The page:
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The face of a new threat to Venezuela?

June 9, 2006 | Page 8

I AM a United States citizen living and working in Merida, Venezuela, reporting on what appears to be the face of U.S.-backed efforts to destabilize the democratically elected Venezuelan government.

Recently, a heavily armed opposition student organization has held violent protests in the city of Merida. Using handguns, shotguns and Uzis, they have repeatedly attacked the police and the National Guard leaving between 26 and 36 wounded, at least two of those critically.

The organization is called the Movimiento 13 de Marzo (M-13, not to be confused with the Chavista Movimiento 13 de Abril M-13a) and has repeatedly worked to destabilize the city and country in collaboration with pro-coup anti-Chávez opposition groups.

The proclaimed reason for the protest is the ULA (University of the Andes) student elections, which were postponed when the Supreme Court ruled that the administration and faculty of the ULA were exerting unjust influence on the election and should not make up four of the five members of the elections monitoring committee. The M-13 claims that this is a violation of the ULA's autonomy and that, although the Venezuelan judicial system is independent, the executive branch is responsible.

The reality is that the M-13 and its leader Nixon Moreno (who has been a "student" at the ULA for 15 years) are attempting to create chaos before the presidential election this December and to incite the universities to rise up in opposition to a contrived attack on their autonomy.

For the moment, this plan has failed, and almost none of the other universities have responded. The M-13's tactics of unprecedented violence strongly indicate that they were looking for a student death in order to inflame the country.

During the protests, members of M-13 chased down, stripped naked, beat and attempted to rape policewoman Sofía Aguilar at gunpoint. She has identified Nixon Moreno as the man who shot her partner and a member of the group who then beat him into a coma before she was assaulted.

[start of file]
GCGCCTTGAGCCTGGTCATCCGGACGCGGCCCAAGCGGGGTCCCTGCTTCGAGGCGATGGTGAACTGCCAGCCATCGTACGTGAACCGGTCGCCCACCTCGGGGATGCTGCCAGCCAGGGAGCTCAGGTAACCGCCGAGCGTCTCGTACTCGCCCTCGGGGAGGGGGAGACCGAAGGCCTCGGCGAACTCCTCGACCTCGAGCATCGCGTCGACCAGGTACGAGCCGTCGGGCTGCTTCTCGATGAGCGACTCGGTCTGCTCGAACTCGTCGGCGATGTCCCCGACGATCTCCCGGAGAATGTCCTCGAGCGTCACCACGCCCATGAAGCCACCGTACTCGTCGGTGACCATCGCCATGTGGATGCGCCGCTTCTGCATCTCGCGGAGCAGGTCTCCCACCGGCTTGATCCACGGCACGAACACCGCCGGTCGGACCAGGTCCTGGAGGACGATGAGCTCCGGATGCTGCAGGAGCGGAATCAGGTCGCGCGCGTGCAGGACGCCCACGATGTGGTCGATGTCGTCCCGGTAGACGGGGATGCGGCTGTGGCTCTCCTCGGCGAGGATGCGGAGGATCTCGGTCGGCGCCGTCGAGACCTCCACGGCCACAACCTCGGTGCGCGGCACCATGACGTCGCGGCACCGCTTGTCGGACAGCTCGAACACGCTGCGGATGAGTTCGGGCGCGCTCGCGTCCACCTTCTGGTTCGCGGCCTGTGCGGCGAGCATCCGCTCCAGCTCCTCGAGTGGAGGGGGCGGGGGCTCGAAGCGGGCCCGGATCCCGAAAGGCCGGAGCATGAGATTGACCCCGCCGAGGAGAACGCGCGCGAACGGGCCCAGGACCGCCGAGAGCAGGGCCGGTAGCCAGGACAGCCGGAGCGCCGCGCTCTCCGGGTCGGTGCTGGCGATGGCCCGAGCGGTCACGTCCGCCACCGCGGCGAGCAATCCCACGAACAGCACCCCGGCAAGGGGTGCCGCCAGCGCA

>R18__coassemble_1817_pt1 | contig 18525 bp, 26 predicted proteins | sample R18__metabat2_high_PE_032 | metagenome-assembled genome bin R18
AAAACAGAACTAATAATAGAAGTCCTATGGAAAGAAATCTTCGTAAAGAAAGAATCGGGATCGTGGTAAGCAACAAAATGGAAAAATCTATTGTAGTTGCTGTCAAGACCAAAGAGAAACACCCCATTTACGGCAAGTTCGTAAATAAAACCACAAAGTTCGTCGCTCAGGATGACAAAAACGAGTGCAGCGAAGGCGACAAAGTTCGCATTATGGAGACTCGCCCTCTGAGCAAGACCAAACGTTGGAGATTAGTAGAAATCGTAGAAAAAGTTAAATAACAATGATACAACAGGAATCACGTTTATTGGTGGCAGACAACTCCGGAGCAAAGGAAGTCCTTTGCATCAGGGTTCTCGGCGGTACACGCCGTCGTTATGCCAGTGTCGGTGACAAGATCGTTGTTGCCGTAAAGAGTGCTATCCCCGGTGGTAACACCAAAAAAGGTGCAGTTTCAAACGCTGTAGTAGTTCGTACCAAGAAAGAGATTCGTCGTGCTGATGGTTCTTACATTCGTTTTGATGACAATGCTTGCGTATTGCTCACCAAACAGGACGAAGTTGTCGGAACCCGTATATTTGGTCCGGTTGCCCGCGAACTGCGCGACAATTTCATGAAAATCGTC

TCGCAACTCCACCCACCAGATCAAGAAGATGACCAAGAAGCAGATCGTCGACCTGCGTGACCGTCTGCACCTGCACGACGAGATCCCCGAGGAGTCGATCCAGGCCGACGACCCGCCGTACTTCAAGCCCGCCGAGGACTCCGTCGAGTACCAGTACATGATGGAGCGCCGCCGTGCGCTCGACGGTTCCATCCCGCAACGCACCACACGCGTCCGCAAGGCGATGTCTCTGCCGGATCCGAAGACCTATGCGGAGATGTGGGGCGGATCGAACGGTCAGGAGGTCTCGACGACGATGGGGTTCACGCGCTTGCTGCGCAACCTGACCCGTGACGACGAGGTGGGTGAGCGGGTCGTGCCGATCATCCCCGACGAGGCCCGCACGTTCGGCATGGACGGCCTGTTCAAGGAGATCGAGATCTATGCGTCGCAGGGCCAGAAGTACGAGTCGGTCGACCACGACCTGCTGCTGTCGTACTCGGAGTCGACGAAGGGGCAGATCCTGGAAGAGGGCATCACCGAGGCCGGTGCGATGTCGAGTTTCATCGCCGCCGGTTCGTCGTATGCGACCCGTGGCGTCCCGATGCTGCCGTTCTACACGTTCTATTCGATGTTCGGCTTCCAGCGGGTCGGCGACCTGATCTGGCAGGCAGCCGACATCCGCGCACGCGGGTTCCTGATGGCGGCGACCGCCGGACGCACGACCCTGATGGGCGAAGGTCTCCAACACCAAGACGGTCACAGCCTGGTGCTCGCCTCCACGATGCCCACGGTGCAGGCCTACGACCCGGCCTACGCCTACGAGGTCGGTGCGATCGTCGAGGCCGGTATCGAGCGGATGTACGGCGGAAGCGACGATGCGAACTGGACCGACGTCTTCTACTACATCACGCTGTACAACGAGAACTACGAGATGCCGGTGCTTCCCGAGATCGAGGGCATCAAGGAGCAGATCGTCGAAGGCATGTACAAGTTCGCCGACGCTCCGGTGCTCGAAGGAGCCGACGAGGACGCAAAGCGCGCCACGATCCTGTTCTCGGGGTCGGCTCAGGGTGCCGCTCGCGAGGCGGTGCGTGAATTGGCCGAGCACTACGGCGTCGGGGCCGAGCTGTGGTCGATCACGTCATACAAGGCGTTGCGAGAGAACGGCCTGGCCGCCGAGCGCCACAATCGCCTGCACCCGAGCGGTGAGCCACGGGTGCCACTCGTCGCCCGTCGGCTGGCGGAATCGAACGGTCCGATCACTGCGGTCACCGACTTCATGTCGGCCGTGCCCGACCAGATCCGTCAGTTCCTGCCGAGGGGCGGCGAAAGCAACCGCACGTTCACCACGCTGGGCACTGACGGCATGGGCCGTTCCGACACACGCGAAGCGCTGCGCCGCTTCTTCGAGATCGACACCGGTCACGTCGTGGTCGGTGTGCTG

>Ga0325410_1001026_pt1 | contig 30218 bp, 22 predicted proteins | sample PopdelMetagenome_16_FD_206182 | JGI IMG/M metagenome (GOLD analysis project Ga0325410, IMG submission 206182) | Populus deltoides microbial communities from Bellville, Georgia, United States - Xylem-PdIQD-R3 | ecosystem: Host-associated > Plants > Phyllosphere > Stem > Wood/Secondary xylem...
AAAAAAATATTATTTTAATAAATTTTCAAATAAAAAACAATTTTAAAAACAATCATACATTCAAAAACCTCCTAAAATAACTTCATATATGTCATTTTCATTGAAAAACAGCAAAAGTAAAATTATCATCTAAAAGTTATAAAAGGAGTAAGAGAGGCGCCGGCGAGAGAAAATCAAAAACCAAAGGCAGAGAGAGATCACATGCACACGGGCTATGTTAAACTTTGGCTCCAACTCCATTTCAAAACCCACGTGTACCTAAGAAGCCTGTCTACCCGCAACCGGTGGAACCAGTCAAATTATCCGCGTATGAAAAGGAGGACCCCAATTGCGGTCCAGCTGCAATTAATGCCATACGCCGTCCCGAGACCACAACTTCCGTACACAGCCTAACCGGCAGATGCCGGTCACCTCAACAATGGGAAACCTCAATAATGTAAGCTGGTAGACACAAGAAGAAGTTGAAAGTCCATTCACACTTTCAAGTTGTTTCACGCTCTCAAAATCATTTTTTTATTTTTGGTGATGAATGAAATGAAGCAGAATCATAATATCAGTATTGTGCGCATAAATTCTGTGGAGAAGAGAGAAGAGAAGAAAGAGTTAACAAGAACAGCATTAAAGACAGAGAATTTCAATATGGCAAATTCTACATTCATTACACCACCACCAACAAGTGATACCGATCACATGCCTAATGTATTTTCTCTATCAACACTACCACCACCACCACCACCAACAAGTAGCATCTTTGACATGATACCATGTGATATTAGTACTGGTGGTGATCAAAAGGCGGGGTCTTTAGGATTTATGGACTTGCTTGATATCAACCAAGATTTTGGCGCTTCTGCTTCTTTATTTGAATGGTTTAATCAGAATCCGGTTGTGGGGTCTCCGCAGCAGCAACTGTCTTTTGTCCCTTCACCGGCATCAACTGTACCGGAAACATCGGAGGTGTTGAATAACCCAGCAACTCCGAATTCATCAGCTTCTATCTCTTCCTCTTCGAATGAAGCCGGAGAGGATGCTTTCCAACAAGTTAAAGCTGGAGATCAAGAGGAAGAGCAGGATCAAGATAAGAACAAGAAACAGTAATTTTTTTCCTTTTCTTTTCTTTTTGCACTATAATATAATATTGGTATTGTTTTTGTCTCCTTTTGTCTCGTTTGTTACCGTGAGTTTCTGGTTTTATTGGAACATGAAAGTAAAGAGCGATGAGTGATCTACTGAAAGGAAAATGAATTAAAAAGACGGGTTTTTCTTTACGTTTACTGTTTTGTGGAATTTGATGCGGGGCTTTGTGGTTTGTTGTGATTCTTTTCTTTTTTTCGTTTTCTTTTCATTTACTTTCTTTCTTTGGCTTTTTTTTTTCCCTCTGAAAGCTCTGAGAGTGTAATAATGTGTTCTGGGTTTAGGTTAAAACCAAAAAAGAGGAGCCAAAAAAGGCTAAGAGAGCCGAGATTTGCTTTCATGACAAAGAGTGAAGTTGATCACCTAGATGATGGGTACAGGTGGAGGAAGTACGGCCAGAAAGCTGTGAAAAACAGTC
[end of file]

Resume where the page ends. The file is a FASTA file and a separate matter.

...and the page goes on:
Between the protests, members of the M-13 held a pistol to the head of a female member of the Juventude Comunista (JC, Communist Youth) and forced her to reveal the addresses of other JC members, one of whom they have severely beaten.

Although there is a long history of violence during protests in Merida, it has consisted of rock throwing and the occasional Molotov cocktail. Never have students come out so heavily armed and shot so many people without any provocation or escalation. It is widely suspected that the arms and expensive elections materials possessed by the M-13 have been directly provided by, or bought with resources provided by, U.S. Ambassador William Brownfield or the CIA.

Nixon Moreno is in close contact with the opposition ex-governor of Merida, William Dávila, and reportedly has met at least once in a Merida hotel with Brownfield. The U.S. ties to this terrorist group are important in understanding U.S. support of opposition movements in western Venezuela.

Please help expose what is going on here and to inform your communities and contacts.
Josué Wilson, Merida, Venezuela

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